This was a fun and helpful read. It does not rise to the level of our favorites, but we commend it to you.


Monday, June 11, 2007

Outside Activity Books

How to Build Treehouses, Huts, & Forts, David Stiles (The Lyons Press, 2003), pb. 96 pp.

Backyard Ballistics: Build cannons, paper match rockets, Cincinnati fire kites, tennis ball mortars, and more dynamite devices, William Gurstelle (Chicago Review Press, 2001), pb., 169 pp.

The Art of the Catapult: Build Greek Ballistae, Roman onagers, English trebuchets, and more ancient artillery, William Gurstelle (Chicago Review Press, 2004), pb., 171 pp.

My oldest son bought these three books with some of his birthday money a couple of years ago- much to my delight! We have actually spent more time reading and looking at these books than building anything in them; but, we are finally in the midst of building a treehouse using the Stiles book. We have had a lot of fun looking through the book deciding which design would work best for us and roaming the yard looking for the best site for the treehouse. The plans given in this book are well done and easy to follow. They are even written to the boy rather than to the parent (a good touch). We are having a good time working on the project even though it is taking a while to get it done due largely to my needing to learn on the go- which is another benefit to me.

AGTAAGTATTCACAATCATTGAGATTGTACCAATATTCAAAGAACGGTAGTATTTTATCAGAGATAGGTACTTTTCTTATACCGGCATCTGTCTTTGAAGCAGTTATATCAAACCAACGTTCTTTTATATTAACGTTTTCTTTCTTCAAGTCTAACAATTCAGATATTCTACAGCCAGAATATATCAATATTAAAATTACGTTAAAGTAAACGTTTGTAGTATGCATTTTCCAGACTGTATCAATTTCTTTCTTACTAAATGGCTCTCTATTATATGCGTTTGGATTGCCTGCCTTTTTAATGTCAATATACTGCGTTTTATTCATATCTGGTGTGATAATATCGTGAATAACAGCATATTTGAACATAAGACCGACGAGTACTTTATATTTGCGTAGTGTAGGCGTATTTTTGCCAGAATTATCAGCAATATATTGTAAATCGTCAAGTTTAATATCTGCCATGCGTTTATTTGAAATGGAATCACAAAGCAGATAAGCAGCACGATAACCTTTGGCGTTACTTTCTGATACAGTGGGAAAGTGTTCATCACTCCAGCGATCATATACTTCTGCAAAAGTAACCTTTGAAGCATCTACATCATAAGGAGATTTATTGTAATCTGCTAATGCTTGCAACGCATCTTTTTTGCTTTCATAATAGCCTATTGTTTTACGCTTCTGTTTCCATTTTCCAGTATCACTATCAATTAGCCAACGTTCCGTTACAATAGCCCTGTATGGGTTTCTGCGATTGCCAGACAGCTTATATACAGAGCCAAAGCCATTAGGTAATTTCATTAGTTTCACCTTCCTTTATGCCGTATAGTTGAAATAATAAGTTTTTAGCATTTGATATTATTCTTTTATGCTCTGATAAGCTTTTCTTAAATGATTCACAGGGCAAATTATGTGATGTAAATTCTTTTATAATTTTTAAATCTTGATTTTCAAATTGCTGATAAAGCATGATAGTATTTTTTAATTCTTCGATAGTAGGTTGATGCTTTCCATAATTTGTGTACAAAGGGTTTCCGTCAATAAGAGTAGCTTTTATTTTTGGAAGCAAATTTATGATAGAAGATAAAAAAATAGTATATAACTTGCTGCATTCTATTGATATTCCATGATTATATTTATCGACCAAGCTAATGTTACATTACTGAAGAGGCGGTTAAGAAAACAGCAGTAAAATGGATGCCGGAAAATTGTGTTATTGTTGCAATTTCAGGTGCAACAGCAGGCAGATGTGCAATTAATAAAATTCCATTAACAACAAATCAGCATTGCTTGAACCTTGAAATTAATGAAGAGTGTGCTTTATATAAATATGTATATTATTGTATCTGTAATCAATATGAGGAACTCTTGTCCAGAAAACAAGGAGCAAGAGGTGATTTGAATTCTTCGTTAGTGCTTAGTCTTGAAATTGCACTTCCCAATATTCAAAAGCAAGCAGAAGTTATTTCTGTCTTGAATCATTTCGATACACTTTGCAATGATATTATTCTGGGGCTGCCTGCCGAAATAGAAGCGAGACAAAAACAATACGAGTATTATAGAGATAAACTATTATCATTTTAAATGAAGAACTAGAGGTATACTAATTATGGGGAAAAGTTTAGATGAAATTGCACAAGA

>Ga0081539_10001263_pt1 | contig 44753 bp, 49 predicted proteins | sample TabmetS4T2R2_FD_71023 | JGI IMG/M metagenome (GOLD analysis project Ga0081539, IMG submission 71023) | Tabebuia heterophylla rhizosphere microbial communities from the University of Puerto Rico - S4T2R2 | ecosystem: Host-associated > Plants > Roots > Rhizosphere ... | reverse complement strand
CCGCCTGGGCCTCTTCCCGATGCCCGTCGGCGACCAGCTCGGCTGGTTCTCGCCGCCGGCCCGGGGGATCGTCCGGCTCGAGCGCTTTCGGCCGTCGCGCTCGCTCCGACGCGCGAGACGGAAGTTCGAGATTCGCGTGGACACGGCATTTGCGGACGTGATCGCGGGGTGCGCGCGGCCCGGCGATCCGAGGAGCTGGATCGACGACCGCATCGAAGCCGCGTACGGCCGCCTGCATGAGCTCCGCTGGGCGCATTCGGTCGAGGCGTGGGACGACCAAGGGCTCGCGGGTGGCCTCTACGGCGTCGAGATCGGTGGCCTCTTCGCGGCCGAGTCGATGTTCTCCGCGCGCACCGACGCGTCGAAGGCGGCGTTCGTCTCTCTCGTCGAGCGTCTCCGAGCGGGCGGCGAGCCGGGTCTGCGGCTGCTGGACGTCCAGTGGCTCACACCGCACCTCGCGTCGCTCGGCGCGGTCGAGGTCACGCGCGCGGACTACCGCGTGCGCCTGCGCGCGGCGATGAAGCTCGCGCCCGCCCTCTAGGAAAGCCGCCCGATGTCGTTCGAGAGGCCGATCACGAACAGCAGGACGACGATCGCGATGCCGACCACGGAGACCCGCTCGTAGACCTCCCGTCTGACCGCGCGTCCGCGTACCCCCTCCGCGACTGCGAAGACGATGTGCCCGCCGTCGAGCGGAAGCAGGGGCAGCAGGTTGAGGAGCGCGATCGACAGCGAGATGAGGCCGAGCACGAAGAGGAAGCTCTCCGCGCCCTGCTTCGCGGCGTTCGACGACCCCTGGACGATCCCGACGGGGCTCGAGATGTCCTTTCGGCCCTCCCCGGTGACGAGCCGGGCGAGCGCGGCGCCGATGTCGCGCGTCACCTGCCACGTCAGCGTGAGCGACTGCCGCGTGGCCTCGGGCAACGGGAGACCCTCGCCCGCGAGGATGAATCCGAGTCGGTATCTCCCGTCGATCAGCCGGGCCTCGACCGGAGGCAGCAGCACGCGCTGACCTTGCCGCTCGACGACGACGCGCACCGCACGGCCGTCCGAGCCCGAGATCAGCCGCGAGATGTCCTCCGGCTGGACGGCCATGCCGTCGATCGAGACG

Another project we hope to take on this summer is to build a tennis ball mortar. We have been planning this since Christmas playing with an idea from a friend as well as the plans given in Backyard Ballistics. We may also attempt a sort of mini-catapult for water balloons! The Gurstelle books are great for explaining the science behind things as well as giving historical accounts where these contraptions were used.

These have been a lot of fun for us and we commend them to you.

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Monday, June 04, 2007

The Dangerous Book for Boys

The Dangerous Book for Boys, Hal Iggulden
(Harper Collins, 2007), hb, 270 pp.

A couple of weeks ago a good friend of mine, Joey Jenkins, sent me the Amazon linkfor this book suggesting it sounded like something my boys and I would enjoy. I was really intrigued- and the video at Amazon is fun. That same night we went to Sam’s to prepare for our trip and as the boys and I went to the book section (our typical hangout in Sam’s!) we found copies of this book! We spent a good bit of the time looking through the book and purchased it. I liked the book so much I wanted to write something about it before leaving town but did not have time. In the meantime I was scooped by Dr. Mohler and others! J